Danish

Danish circle flagVelkomst!

Danish is a North Germanic language. Danish is spoken by around six million people, mostly based in Denmark, but also in Greenland and the Faroe Islands.

Denmark is the happiest country on earth, for the second time in a row, according to the UN World Happiness Report. Following the report findings it is due to a combination of facts such as high GDP, good healthy life expectancy, low levels of inequality and high levels of social support.

Danish films and TV drams are renowned worldwide due to their unique, realistic and certainly griping style. Films such as Breaking the waves, Dancer in the dark and Dogville by the controversial director Lars von Trier and the Oscar winners In a better world, Pelle the Conqueror and the wonderful Babette's Feast are only the tip of the iceberg. Similarly, in recent years TV dramas like Borgen, The bridge and The killing have been broadcasted all over the world with great success.

Danish has many similarities with Norwegian and Swedish. In fact, Danish speakers can understand Norwegian and Swedish and vice versa. So, you could say that by learning Danish you are almost learning three languages!

Levels offered: Danish

Beginners (level 1 - A1 CEFR)

You have little or no prior knowledge of Danish.

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Greeting: "Hej" (Hi)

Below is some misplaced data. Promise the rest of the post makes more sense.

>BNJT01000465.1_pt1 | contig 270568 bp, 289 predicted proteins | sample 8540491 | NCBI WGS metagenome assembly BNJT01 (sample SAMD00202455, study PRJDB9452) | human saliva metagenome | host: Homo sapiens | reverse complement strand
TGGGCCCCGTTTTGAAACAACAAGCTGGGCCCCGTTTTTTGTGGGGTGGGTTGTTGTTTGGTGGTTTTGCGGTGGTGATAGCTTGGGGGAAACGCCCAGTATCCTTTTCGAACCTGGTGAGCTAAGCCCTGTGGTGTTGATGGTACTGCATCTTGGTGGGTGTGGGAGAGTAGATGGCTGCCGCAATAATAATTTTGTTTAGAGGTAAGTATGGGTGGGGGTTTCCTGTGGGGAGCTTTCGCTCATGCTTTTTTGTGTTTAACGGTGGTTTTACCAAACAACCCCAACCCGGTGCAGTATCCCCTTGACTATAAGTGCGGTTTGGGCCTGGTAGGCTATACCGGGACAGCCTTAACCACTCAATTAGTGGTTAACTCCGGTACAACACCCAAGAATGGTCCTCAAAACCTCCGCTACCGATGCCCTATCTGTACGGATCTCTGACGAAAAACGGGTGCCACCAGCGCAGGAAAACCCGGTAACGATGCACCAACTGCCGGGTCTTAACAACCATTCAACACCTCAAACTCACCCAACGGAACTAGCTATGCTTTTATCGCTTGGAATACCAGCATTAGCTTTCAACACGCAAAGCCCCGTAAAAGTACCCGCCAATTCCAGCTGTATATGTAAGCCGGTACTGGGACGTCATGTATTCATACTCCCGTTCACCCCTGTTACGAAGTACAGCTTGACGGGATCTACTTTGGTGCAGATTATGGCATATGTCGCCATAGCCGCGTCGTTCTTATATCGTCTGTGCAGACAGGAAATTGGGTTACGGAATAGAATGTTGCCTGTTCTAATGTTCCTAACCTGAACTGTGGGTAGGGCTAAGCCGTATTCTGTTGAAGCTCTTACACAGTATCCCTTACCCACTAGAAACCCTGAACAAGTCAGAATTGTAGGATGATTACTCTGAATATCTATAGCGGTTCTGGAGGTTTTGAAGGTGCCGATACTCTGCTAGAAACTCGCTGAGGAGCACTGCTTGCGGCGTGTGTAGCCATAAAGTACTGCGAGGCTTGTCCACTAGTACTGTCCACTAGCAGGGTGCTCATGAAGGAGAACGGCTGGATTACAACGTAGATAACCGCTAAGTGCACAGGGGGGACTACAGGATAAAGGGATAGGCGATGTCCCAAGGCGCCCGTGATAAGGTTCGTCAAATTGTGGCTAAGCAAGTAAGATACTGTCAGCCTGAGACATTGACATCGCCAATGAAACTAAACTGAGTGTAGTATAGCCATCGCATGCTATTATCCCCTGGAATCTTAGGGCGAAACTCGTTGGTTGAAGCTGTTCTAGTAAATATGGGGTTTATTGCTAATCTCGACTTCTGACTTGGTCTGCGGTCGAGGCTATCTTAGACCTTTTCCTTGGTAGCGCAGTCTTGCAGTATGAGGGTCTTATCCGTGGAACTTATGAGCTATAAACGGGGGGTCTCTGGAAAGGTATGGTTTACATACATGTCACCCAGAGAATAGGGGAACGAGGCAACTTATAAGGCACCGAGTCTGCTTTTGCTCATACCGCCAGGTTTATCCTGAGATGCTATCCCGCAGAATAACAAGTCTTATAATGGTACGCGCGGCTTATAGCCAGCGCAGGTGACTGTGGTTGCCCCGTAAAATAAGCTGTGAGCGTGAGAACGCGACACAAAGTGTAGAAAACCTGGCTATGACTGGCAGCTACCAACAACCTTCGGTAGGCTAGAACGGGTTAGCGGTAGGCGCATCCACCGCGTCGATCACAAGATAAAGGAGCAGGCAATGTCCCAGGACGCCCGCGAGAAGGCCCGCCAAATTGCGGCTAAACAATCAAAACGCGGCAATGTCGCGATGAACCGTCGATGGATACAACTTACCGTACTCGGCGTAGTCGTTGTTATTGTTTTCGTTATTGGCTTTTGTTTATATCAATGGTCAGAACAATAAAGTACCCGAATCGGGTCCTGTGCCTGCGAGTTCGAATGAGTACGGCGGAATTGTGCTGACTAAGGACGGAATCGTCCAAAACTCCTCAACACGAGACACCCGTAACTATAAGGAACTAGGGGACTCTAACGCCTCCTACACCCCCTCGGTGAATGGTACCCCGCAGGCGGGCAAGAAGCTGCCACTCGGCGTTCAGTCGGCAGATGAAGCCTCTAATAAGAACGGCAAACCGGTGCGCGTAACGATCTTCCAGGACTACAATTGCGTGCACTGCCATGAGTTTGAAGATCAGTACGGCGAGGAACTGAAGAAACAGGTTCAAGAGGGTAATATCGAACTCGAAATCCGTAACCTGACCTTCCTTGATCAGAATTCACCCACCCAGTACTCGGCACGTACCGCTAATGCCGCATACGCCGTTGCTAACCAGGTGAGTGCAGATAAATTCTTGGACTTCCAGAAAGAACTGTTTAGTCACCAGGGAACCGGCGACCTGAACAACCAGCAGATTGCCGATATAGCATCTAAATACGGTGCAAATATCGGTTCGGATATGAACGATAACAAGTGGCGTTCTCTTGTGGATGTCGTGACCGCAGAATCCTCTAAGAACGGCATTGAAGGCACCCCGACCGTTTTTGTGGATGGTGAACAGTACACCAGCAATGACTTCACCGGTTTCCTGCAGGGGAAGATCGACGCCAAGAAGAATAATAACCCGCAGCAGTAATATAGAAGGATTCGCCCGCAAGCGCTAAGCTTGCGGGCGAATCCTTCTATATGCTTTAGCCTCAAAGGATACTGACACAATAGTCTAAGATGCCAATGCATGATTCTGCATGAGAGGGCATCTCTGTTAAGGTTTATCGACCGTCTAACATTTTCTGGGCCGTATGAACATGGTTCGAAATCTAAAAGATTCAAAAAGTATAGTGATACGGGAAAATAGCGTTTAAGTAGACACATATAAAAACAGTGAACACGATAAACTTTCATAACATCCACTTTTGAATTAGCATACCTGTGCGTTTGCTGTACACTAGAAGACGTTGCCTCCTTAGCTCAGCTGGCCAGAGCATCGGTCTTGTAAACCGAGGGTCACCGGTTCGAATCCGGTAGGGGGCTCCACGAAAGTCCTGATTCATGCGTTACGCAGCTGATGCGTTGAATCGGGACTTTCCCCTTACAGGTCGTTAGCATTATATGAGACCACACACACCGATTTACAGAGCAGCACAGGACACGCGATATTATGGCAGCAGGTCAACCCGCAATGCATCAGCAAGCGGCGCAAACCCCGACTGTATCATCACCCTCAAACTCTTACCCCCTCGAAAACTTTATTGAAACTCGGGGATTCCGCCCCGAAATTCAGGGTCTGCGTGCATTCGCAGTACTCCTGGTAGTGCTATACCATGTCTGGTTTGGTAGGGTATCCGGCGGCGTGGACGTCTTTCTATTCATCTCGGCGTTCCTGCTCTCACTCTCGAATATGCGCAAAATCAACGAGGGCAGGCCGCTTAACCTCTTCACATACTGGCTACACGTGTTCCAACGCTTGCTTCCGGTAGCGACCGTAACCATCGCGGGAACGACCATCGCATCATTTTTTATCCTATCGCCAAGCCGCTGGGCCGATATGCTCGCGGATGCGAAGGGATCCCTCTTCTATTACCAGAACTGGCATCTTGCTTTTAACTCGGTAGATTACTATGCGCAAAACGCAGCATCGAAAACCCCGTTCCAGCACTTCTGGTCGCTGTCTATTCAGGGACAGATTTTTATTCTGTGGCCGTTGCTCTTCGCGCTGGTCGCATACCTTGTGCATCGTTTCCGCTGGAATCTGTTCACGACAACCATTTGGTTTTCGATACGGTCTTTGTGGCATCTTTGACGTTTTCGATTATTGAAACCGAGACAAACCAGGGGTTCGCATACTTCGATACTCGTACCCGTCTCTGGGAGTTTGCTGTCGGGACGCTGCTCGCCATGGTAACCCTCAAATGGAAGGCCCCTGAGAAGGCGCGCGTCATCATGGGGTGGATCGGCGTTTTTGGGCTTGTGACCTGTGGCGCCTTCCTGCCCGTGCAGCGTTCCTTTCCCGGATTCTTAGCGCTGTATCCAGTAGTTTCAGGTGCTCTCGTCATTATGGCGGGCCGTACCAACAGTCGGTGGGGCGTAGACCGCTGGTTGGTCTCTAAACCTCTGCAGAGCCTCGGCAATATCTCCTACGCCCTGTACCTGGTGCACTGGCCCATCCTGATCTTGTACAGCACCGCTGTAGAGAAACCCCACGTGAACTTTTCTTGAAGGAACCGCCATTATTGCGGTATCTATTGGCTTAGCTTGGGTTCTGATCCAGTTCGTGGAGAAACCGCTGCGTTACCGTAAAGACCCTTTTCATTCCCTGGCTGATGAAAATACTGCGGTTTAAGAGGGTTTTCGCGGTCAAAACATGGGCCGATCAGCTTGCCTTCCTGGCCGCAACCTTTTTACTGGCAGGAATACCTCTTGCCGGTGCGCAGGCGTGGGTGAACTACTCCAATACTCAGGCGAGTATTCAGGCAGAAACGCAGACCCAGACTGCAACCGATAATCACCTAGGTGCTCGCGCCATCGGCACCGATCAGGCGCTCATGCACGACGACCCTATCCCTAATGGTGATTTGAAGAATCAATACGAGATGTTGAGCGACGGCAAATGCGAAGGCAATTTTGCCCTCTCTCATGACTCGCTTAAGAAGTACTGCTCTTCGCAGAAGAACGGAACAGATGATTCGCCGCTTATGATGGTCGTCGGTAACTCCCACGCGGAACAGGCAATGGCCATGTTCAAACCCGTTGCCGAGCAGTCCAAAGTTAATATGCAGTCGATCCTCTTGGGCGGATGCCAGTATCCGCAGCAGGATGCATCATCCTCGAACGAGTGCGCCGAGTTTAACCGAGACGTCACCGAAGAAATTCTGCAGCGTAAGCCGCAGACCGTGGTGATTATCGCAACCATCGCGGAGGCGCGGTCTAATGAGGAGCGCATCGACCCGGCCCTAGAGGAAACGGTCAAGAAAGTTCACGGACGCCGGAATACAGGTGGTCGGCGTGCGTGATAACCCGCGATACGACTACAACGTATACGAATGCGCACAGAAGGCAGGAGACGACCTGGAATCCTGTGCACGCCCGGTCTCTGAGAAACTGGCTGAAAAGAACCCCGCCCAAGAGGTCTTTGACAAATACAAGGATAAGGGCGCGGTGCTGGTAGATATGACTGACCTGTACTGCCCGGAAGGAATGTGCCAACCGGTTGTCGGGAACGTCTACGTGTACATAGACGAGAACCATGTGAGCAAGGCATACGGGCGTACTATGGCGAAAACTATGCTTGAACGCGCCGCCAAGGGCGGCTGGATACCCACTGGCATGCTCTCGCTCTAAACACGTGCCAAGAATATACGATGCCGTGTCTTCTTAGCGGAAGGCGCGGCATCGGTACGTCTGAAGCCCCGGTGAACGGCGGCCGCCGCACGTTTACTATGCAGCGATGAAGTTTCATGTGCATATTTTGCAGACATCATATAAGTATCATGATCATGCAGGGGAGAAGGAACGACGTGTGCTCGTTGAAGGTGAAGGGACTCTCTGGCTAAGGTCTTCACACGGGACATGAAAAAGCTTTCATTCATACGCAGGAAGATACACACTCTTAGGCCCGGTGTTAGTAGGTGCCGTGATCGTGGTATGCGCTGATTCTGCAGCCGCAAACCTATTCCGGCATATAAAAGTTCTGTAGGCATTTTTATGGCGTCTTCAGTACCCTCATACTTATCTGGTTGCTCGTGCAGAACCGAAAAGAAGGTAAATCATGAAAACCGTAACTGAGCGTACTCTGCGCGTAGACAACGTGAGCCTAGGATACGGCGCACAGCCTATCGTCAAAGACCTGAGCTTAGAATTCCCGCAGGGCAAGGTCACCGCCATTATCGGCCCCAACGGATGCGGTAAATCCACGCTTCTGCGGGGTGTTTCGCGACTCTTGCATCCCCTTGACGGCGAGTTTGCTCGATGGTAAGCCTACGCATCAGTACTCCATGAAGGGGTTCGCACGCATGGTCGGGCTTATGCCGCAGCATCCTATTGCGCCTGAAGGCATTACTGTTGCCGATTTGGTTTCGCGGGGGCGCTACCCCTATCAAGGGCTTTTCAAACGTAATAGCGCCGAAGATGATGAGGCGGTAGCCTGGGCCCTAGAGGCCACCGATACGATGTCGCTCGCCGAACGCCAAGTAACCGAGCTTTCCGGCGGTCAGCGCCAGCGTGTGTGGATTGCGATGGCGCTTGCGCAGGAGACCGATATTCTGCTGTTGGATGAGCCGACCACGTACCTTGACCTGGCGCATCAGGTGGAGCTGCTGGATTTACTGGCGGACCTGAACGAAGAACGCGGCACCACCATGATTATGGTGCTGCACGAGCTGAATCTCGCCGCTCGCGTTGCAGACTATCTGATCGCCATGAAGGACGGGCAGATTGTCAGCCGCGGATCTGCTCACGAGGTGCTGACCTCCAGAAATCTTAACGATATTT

Counting: en, to, tre, fire, fem...

Useful phrases/words:

  • "En øl, tak." (literally "A beer, please").
  • The word "hygge" describes a cozy feeling of togetherness. It means relaxing in great company.
  • The word 'please' doesn't exist in Danish language, as a way to politely finish a sentence when making a request.

Interesting points: Like in French, some Danish numbers use a vigesimal approach. For example, the number 60 is expressed as 3 times 20: tresindtyve (tre-sinde-tyve). Although, there is a shorten way to say it as tres, which literally means 'sixty'.

Danish language adopted what could be the most common vowel 'a' as a new letter in 1948. Before then it was written as a double aa, which is still in use in some words. The city Aalborg never adopted the new single 'a'.

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